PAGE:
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DTMark

Taking The P*** Out Of My Carpet

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We adopted three cats. They're all lovely and very well settled.

However one or more of them have urinated in the living room at some point. I don't know which one(s).

They don't seem to be doing this now, probably territorial and related to the stress of moving.

We've cleaned the carpet ourselves focusing heavily on the areas that smell. We have a fairly decent washing carpet cleaner machine; when the areas become wet, the smell is horrendous, when it dries it falls away, but it is still noticeable.

I've also had a professional cleaning company out with their kit and they also attacked those areas with a special urine removing chemical.

All to no avail. It still smells.

Is there any magic product which will lift this, or do we need to replace the carpet?

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I think the traditional thing to do when you have cat's urine on the carpet is to buy another house, rent your old one out to some loser renter, they won't dare complain and might even wreck your carpets. Then you can buy new ones and get them to pay for it!

Or....

If it's that bad just buy a new one. Cut out the smelly bit and use the clean bits else where around the house.

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I just googled 'cat urine' and found several products. Got to be worth a try - cheaper than a new carpet.

I have known of people using pet urine products for dementia-related human wee on carpets and they do apparently work. Can't remember any names, sorry. I know cat urine is particularly pungent, though. We had a semi-feral cat who used to spray until he was neutered.

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Sadly, we're the loser renters ;)

The carpet also has a bit missing near the door thanks to one of our previous cats.

We'd planned to stick a new piece over the top of that and glue it in. Nobody would know.. but now, I suspect we'll have to replace it entirely. That would have waited, but the urine smell isn't going to wait until we move on.

Thankfully it's not a big room nor the world's most expensive carpet. It's concrete underneath, not wood. Sadly. Or I'd rip the carpet out and have a lovely wooden floor, and deal with that later.

I'll try some more products on it first. We do have some of the professional chemical the cleaning company left with us, though I'm not optimistic. The smell is very pervasive.

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Dam! Erm... Just move out? :unsure:

Sadly the smell is too obvious and we won't get away with it :(

It's not horrific, but it is noticeable.

It is disguised by fragranced candles in the meantime.

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Carefully cut the affected piece out and stick it in the washing machine (on a low temp if it's wool)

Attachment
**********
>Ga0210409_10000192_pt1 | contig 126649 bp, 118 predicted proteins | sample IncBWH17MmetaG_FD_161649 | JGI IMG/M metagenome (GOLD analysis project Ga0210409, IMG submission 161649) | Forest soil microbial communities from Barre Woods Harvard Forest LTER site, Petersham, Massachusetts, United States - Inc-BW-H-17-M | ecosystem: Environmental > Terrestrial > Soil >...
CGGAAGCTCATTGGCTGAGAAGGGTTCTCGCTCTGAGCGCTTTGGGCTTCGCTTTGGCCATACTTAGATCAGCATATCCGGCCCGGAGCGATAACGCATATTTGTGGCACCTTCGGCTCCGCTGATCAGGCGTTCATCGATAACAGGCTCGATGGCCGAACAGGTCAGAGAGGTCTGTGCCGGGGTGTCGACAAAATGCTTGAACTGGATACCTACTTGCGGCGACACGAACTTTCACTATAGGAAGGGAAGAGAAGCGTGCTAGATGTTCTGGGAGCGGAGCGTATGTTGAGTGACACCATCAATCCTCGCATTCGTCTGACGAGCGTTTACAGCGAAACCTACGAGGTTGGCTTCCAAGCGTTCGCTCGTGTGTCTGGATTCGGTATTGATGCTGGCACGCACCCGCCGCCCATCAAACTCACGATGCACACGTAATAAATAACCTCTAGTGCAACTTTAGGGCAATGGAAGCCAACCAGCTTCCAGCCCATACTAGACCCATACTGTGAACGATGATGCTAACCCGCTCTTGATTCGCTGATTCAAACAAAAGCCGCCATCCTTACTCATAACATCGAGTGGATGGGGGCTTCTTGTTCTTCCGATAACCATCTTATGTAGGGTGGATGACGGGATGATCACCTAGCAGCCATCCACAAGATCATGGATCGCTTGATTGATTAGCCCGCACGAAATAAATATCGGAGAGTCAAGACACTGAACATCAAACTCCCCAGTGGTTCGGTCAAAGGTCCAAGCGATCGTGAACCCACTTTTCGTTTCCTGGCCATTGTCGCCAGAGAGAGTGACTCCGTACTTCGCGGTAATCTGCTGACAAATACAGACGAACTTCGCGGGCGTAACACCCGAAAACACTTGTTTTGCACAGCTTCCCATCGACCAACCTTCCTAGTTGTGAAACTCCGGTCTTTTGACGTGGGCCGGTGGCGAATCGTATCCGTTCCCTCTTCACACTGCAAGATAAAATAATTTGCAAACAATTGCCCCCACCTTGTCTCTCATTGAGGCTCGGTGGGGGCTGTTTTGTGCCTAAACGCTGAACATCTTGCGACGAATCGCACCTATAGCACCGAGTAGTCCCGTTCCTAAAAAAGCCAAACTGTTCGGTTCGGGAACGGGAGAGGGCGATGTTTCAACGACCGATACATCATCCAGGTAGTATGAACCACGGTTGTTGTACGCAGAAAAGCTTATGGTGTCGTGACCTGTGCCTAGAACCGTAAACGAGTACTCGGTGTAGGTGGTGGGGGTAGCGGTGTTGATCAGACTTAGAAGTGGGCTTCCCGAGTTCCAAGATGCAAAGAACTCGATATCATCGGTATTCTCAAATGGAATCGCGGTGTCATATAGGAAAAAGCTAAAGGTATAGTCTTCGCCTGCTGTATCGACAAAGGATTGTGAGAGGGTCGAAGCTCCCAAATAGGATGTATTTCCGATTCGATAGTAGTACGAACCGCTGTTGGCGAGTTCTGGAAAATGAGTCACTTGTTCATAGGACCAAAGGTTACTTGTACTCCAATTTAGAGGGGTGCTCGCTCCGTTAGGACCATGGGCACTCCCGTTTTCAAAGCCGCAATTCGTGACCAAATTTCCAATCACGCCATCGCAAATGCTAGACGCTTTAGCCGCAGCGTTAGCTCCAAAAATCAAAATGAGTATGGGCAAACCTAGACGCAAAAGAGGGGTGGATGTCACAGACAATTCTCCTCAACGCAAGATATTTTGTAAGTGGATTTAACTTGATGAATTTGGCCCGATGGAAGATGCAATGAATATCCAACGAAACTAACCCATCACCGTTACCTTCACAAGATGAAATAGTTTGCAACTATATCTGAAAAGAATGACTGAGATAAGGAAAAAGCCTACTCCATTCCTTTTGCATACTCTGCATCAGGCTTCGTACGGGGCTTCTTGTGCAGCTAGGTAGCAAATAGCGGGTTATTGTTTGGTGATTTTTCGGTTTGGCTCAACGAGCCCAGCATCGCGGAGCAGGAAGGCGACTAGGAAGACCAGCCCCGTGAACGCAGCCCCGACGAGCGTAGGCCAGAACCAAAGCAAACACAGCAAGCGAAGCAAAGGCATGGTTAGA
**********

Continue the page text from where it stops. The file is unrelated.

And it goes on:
Let it dry in the shade somewhere

Glue it back down

No idea if that'll work, but it's where my mind went to

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Are you sure it's the carpet and not the underlay or wood floorboards underneath.

If I'd exhausted cleaning the carpet I'd lift it and get some hypochlorite onto the floor underneath - beware of fumes

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Hmm, once put the cats in a "cat hotel" while we went on holiday for a week. Clearly cat did not have such a good holiday, since when we got him home he peed everywhere.

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Guest eight

Sadly the smell is too obvious and we won't get away with it :(

It's not horrific, but it is noticeable.

It is disguised by fragranced candles in the meantime.

Are you sure it's not the candles you can smell?

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Steam clean

Hoover

Rip up carpet in affected area

Steam clean the other side

Hoover

Spray with Lemon & spirit vinegar solution

Pin/glue back down

Spray visible side with lemon & vinegar solution.

Give it a few weeks, keep repeating, if no luck after 6 weeks perhaps new carpet time.

(Cats hate lemon btw so I wouldn't recommend this all over the house unless you want rid of the cats!)

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Thanks for the suggestions - I'll have a go at the weekend with those, plenty of things to try.

It is especially bad in one corner of the room. I think if that could be sorted, the smell would be hard to notice in the room unless you put your nose to the carpet in particular spots, and it may fade over time.

This is how I know it isn't the candles that I can smell. They overpower the urine smell effectively, but once the candle is out, it only takes maybe an hour before the urine smell then overpowers the residual candle smell.

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If it's a rubber backed carpet, you've washed it yourself and used a professional cleaner as well then I'd just bite the bullet and replace it.

If it has a separate underlay then (i) pull up the carpet (ii) cut out the underlay well beyond where you suspect the staining to be (iii) clean the concrete floor and once it has dried (iv) temporarily lay the carpet direct on the concrete, clean the carpet again then once dry (v) put in a new piece of underlay (vi) relay the carpet.

A lot of fuss but worked for me after a professional carpet cleaning company did just this and got rid of a very persistent smell.

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Just wondering about how you manage with 3 cats as far as going to the toilet is concerned.

Do they have separate toilets?

For our one cat we need 2 toilets, one for No 1 and one for No 2. (inside cat)

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Just wondering about how you manage with 3 cats as far as going to the toilet is concerned.

Do they have separate toilets?

For our one cat we need 2 toilets, one for No 1 and one for No 2. (inside cat)

When we got them, we kept them in for three weeks to enable them to settle and so they didn't wander off in search of their old home.

During that time we had 3 litter trays. They each had their own preference for which one to use.

Once they made a deposit, you had about 30 seconds to get it out of the house before the smell radiated throughout the ground floor of the house. On some days this felt like a full-time job.